ICD-10: The Sky That Never Fell


Many physicians and medical billing experts predicted that the sky would fall on October 1, 2015, when the United States began using the newest version of the International Classification of Diseases, or ICD-10.

The Department of Health and Human Services first issued a regulation proposing the transition to classification scale in August 2008. After nearly a decade of trying and three delays, clinics and other medical institutions in the United States begrudgingly switched to the new coding system to report medical diagnoses and procedures on October 1, 2015.

Paging Chicken Little

Many physicians and medical groups panicked at the mere thought of transitioning to the new codes. Workgroup for Electronic Data Interchange (WEDI), for example, expressed their concerns about the level of industry preparedness in a March 2015 letter to the Health and Human Services Secretary, Sylvia Burwell. WEDI worried that many organizations had not taken full advantage of the extra time afforded by the March 2014 delay. In that letter, Devin Jopp, Ed.D, president and CEO of WEDI said that, “unless all industry segments make a dedicated and aggressive effort to move forward with their implementation efforts in the next few months, there will be significant disruption to industry claims processing on Oct 1, 2015.”

In July of 2015, the Texas Medical Association (TMA) surveyed physicians in the state regarding their practice’s readiness for "the transition." Ninety-seven of the 936 respondents treated patients in active medical practices and 42 percent were solo practitioners.

Eighty-three percent of respondents said they expected delayed or denied claim payments resulting from the transition to ICD 10. Understandably, physicians facing possible delayed or denied claim payments worried about cash flow problems within the practice. When asked how they would handle cash flow stoppage, 36 percent said they would draw funds from their personal accounts to keep their practice open. An astonishing 30 percent said they simply retire early and 17 percent said they would close or sell their practice. Others said they would reduce employees, curb employee hours or limit benefits. All of these alternatives would hurt the local workforce and reduce patient access to care.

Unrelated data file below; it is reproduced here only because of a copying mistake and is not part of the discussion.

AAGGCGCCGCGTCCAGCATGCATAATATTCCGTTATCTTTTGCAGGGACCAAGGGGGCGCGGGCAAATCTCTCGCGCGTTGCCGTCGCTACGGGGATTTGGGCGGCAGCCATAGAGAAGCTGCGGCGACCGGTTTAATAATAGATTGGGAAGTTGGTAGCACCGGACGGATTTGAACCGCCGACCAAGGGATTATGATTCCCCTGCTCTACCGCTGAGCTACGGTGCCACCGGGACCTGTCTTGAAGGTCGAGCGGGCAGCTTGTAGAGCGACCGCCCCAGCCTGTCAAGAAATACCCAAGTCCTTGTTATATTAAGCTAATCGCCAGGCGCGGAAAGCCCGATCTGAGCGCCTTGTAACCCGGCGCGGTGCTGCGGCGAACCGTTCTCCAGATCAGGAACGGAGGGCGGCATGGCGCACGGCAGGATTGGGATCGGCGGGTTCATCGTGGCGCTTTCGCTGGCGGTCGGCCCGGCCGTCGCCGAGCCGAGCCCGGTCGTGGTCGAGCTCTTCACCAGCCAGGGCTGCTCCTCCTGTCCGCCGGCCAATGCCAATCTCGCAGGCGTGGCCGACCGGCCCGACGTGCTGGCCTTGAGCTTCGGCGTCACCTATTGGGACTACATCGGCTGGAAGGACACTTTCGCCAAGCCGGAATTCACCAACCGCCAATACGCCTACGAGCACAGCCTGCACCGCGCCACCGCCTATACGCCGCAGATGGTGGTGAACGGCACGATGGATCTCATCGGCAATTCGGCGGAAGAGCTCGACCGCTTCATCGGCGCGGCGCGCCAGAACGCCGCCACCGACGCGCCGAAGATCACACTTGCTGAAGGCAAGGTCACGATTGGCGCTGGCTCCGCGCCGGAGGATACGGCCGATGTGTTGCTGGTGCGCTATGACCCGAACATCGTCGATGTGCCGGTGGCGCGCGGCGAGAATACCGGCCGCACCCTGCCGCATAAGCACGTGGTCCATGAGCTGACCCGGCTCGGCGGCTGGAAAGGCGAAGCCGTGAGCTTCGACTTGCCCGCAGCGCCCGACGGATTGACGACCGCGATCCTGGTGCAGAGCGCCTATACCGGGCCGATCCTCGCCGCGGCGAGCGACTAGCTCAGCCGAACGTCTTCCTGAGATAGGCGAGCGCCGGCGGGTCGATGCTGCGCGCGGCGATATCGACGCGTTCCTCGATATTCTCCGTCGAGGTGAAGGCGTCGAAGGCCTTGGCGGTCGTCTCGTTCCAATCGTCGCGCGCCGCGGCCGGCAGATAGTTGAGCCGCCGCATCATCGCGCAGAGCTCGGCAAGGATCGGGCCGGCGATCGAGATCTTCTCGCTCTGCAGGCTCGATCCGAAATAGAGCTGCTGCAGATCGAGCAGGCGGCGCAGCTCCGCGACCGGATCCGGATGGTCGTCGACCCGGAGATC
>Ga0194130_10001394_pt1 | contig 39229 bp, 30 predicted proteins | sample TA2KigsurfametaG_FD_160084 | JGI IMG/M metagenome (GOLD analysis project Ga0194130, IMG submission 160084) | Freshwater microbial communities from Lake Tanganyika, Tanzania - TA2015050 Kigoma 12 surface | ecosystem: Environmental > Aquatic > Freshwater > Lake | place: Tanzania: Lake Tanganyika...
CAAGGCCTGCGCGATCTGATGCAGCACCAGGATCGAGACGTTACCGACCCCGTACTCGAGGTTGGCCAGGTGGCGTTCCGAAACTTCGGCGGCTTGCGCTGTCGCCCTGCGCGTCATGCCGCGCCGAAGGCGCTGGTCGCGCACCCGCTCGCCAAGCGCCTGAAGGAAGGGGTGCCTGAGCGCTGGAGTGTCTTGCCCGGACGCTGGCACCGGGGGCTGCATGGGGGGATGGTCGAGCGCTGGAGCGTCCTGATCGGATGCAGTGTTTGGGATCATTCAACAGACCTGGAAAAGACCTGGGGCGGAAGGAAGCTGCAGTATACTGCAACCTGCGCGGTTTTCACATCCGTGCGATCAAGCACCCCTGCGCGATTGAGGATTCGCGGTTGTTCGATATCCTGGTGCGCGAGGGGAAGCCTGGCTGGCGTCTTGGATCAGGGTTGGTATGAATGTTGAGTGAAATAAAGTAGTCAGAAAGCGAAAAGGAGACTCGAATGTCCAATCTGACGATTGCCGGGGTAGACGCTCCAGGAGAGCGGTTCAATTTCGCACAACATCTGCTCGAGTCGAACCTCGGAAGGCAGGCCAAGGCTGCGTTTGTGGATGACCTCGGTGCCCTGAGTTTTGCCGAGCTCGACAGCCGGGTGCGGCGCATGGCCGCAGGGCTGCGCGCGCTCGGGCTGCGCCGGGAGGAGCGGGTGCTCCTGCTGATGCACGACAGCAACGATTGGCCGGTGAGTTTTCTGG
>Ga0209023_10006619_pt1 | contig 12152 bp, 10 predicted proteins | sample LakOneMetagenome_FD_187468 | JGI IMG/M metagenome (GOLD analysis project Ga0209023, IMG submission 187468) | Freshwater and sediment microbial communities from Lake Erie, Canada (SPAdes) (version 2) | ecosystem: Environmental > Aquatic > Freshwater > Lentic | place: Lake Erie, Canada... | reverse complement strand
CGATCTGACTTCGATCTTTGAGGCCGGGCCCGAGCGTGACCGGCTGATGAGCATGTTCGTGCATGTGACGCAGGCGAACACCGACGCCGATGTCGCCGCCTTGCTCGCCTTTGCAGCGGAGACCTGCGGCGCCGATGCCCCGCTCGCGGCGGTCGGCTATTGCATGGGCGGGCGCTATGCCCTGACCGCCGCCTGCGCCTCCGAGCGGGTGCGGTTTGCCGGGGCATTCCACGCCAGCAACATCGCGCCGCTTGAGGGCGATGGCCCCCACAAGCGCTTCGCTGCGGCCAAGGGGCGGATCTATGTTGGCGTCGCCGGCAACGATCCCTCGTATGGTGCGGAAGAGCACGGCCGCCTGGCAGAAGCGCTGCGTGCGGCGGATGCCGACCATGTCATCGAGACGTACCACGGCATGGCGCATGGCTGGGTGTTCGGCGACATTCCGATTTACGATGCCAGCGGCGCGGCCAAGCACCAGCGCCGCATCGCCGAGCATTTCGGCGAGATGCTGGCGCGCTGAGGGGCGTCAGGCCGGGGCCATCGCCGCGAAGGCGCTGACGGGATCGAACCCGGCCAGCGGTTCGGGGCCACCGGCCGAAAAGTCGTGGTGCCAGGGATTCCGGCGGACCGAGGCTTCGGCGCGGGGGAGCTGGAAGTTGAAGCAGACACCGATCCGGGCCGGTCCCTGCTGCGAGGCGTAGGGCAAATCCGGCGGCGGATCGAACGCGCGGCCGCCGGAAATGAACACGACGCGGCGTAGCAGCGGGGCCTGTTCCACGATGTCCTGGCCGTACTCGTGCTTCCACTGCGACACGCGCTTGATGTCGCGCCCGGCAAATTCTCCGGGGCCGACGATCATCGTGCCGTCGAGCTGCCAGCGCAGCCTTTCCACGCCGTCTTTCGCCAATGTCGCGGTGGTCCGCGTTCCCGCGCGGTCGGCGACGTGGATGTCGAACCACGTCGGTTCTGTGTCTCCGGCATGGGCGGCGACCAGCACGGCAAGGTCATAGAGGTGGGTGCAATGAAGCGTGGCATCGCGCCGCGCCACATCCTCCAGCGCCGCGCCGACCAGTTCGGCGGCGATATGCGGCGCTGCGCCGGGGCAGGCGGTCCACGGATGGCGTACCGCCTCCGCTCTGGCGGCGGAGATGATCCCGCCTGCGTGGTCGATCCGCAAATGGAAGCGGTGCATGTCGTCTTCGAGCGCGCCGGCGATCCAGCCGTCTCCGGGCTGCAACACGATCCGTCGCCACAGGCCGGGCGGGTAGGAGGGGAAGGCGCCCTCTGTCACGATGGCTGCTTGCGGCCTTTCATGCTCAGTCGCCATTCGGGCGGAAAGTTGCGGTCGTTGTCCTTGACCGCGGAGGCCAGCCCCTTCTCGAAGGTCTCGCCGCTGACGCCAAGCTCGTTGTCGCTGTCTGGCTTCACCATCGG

Most of the respondents in the Texas survey – 65 percent – said that they had “little to no confidence” that their practice would be ready at the deadline. Only 10 percent of the respondents said they were “very confident” in the readiness of their practice.

Two surveys   in March 2015 and another in September 2015, show physicians are gaining confidence in ICD-10 preparedness. In response to the question of how the new classification system might affect their business’ finances, nearly a third of the respondents said “very negatively” in March but only 4 percent held that view in September. This means positive expectations have tripled in just six months.

Physicians are also more confident when it comes to rejected claims. In the March survey, 65 percent of respondents said they were “very concerned” about rejected claims immediately after the transition, whereas only 42 percent reported feeling that way in September.

But the ICD-10 Sky Never Fell

Despite eight years of handwringing, the transition to ICD 10 came and went with barely a hiccup for most practices. The Centers for Medicare and Medicaid Services (CMS) issued a statement on October 29, 2015, detailing Medicare Fee-for-Service claims from the first of that month to the 27th. These metrics showed that the number of total claims submitted remained the same at 4.6 million per day and that the total claims rejected due to incomplete or invalid information stayed at 2.0 percent of all claims submitted. The number of claims rejected due to invalid codes dropped and the total number of claims denied increased by only 0.1 percent in October 2015 compared with the historic baseline.

Most certainly, individual physicians, practices and hospitals struggled with the transition, especially in the first few days of October, as practitioners and employees made a mad dash to finish training, upgrade systems and familiarize themselves with the new codes. In some rare cases, clinicians and clinics stayed with ICD-9 and eventually had difficulty providing tests and other necessities of patient care.

In most cases, however, physicians and offices prepared for the transition and have been comfortably using ICD 10 in the weeks since its implementation. Chicken Little can now rest easy - ICD-10 did not make the sky fall.

Sources: wedi.org; texmed.org; cms.gov

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